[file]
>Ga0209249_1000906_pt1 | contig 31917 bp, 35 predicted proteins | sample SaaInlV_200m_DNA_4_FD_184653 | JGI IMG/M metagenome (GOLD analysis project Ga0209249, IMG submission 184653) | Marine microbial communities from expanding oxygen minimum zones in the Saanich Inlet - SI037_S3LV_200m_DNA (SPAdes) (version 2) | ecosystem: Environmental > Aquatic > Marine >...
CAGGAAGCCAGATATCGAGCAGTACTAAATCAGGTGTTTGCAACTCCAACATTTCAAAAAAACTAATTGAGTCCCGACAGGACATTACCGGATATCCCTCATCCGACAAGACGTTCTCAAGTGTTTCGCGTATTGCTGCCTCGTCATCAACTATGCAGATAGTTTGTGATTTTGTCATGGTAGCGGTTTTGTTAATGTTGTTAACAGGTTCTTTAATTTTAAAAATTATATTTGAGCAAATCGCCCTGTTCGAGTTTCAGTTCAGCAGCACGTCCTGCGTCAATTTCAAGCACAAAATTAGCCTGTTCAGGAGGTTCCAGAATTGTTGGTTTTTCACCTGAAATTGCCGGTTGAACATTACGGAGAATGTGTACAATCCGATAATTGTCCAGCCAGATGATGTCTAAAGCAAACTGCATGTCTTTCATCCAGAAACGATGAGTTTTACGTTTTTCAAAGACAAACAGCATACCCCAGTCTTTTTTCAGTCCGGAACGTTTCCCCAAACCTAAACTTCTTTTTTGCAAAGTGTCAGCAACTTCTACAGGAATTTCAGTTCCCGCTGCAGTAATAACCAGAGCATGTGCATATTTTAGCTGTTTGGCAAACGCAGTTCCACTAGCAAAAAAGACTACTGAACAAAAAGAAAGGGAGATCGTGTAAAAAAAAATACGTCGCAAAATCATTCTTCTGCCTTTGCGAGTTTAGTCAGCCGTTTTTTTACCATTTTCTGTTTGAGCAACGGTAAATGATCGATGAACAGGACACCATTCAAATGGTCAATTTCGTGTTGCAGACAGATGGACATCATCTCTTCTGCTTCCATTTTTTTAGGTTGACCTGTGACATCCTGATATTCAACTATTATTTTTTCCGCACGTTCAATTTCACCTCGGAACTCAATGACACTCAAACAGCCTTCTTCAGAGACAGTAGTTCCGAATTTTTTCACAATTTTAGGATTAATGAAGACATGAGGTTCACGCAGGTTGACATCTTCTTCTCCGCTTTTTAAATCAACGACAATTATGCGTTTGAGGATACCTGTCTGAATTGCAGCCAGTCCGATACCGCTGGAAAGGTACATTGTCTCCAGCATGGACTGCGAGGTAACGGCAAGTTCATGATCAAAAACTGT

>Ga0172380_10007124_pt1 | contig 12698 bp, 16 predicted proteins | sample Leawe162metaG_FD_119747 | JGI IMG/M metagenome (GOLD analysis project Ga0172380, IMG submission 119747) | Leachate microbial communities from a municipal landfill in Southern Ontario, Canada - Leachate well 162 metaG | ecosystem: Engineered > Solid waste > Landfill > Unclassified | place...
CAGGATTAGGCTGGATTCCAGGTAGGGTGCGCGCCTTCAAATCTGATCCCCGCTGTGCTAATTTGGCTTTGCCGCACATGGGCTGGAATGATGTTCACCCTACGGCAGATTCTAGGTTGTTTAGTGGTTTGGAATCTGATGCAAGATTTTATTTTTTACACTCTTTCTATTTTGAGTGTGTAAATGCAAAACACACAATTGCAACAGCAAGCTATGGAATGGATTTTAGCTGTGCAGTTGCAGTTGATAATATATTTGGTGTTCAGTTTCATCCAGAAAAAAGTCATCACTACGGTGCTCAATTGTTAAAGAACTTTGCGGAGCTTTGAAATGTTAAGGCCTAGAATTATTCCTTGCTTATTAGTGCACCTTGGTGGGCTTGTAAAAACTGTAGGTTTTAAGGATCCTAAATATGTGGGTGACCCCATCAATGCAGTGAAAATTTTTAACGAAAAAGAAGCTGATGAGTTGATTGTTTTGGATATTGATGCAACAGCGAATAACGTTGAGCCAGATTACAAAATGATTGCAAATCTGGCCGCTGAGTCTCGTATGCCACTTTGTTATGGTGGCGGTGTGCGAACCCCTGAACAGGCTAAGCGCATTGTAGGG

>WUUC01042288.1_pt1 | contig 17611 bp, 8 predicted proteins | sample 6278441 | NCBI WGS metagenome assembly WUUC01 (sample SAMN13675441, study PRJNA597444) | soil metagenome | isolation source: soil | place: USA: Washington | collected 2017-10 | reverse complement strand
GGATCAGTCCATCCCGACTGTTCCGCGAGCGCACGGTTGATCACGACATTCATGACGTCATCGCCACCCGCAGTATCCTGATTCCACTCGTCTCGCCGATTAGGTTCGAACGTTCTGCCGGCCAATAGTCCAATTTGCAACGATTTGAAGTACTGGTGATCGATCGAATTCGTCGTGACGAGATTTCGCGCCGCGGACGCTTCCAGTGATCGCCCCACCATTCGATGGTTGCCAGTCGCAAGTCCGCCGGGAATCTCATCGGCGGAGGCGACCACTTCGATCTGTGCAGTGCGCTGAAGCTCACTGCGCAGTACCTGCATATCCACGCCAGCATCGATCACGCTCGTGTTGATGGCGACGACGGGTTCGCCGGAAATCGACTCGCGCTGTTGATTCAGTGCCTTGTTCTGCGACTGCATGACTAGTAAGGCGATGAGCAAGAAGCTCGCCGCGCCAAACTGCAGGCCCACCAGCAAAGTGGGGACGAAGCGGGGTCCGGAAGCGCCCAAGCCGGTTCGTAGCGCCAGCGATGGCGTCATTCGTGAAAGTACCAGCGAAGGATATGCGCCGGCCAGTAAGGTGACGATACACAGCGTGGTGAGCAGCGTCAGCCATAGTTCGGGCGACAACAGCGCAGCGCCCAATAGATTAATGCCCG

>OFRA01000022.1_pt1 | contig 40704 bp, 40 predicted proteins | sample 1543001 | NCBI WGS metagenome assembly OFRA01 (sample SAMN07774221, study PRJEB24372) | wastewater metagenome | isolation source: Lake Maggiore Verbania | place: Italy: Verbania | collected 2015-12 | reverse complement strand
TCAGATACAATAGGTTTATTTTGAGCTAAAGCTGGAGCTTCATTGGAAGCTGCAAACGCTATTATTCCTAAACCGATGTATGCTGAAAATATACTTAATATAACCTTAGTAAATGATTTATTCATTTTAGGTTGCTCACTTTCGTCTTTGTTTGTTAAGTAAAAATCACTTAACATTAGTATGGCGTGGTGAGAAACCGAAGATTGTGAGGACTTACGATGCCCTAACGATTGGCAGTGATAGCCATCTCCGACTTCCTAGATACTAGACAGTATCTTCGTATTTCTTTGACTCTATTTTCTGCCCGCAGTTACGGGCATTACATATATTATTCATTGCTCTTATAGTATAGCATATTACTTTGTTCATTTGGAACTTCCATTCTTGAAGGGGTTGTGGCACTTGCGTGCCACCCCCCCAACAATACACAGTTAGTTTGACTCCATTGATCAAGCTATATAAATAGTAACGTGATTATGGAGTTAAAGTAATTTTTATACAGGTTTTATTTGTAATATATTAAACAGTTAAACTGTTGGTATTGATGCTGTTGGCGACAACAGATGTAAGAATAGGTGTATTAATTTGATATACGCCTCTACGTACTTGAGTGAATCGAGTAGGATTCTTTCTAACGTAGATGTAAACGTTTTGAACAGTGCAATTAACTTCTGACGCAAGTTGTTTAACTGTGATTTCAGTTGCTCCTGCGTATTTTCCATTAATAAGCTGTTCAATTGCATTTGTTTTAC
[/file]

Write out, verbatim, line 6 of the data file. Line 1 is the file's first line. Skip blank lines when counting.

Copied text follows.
GGATCAGTCCATCCCGACTGTTCCGCGAGCGCACGGTTGATCACGACATTCATGACGTCATCGCCACCCGCAGTATCCTGATTCCACTCGTCTCGCCGATTAGGTTCGAACGTTCTGCCGGCCAATAGTCCAATTTGCAACGATTTGAAGTACTGGTGATCGATCGAATTCGTCGTGACGAGATTTCGCGCCGCGGACGCTTCCAGTGATCGCCCCACCATTCGATGGTTGCCAGTCGCAAGTCCGCCGGGAATCTCATCGGCGGAGGCGACCACTTCGATCTGTGCAGTGCGCTGAAGCTCACTGCGCAGTACCTGCATATCCACGCCAGCATCGATCACGCTCGTGTTGATGGCGACGACGGGTTCGCCGGAAATCGACTCGCGCTGTTGATTCAGTGCCTTGTTCTGCGACTGCATGACTAGTAAGGCGATGAGCAAGAAGCTCGCCGCGCCAAACTGCAGGCCCACCAGCAAAGTGGGGACGAAGCGGGGTCCGGAAGCGCCCAAGCCGGTTCGTAGCGCCAGCGATGGCGTCATTCGTGAAAGTACCAGCGAAGGATATGCGCCGGCCAGTAAGGTGACGATACACAGCGTGGTGAGCAGCGTCAGCCATAGTTCGGGCGACAACAGCGCAGCGCCCAATAGATTAATGCCCG